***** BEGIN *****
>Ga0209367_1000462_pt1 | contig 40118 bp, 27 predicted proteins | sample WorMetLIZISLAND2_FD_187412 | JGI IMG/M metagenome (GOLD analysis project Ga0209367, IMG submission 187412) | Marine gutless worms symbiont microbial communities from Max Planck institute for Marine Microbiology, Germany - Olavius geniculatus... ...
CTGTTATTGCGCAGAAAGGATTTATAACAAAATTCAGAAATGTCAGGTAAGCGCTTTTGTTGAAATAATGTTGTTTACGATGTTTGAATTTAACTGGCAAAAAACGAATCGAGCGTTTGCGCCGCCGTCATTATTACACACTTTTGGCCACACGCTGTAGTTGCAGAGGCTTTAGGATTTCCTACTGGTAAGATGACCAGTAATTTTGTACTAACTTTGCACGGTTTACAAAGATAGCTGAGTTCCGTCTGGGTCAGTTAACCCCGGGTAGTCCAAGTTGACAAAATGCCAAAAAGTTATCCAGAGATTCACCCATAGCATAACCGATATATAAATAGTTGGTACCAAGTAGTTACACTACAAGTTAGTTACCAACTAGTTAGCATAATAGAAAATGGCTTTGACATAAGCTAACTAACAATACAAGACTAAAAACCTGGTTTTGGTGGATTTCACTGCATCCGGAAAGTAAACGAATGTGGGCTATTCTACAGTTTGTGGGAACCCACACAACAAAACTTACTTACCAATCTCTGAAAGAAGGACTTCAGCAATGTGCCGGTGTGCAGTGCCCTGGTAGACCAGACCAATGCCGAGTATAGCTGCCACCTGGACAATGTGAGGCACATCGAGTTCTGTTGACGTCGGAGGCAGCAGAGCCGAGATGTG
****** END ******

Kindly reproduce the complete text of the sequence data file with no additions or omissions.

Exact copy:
>Ga0209367_1000462_pt1 | contig 40118 bp, 27 predicted proteins | sample WorMetLIZISLAND2_FD_187412 | JGI IMG/M metagenome (GOLD analysis project Ga0209367, IMG submission 187412) | Marine gutless worms symbiont microbial communities from Max Planck institute for Marine Microbiology, Germany - Olavius geniculatus... ...
CTGTTATTGCGCAGAAAGGATTTATAACAAAATTCAGAAATGTCAGGTAAGCGCTTTTGTTGAAATAATGTTGTTTACGATGTTTGAATTTAACTGGCAAAAAACGAATCGAGCGTTTGCGCCGCCGTCATTATTACACACTTTTGGCCACACGCTGTAGTTGCAGAGGCTTTAGGATTTCCTACTGGTAAGATGACCAGTAATTTTGTACTAACTTTGCACGGTTTACAAAGATAGCTGAGTTCCGTCTGGGTCAGTTAACCCCGGGTAGTCCAAGTTGACAAAATGCCAAAAAGTTATCCAGAGATTCACCCATAGCATAACCGATATATAAATAGTTGGTACCAAGTAGTTACACTACAAGTTAGTTACCAACTAGTTAGCATAATAGAAAATGGCTTTGACATAAGCTAACTAACAATACAAGACTAAAAACCTGGTTTTGGTGGATTTCACTGCATCCGGAAAGTAAACGAATGTGGGCTATTCTACAGTTTGTGGGAACCCACACAACAAAACTTACTTACCAATCTCTGAAAGAAGGACTTCAGCAATGTGCCGGTGTGCAGTGCCCTGGTAGACCAGACCAATGCCGAGTATAGCTGCCACCTGGACAATGTGAGGCACATCGAGTTCTGTTGACGTCGGAGGCAGCAGAGCCGAGATGTG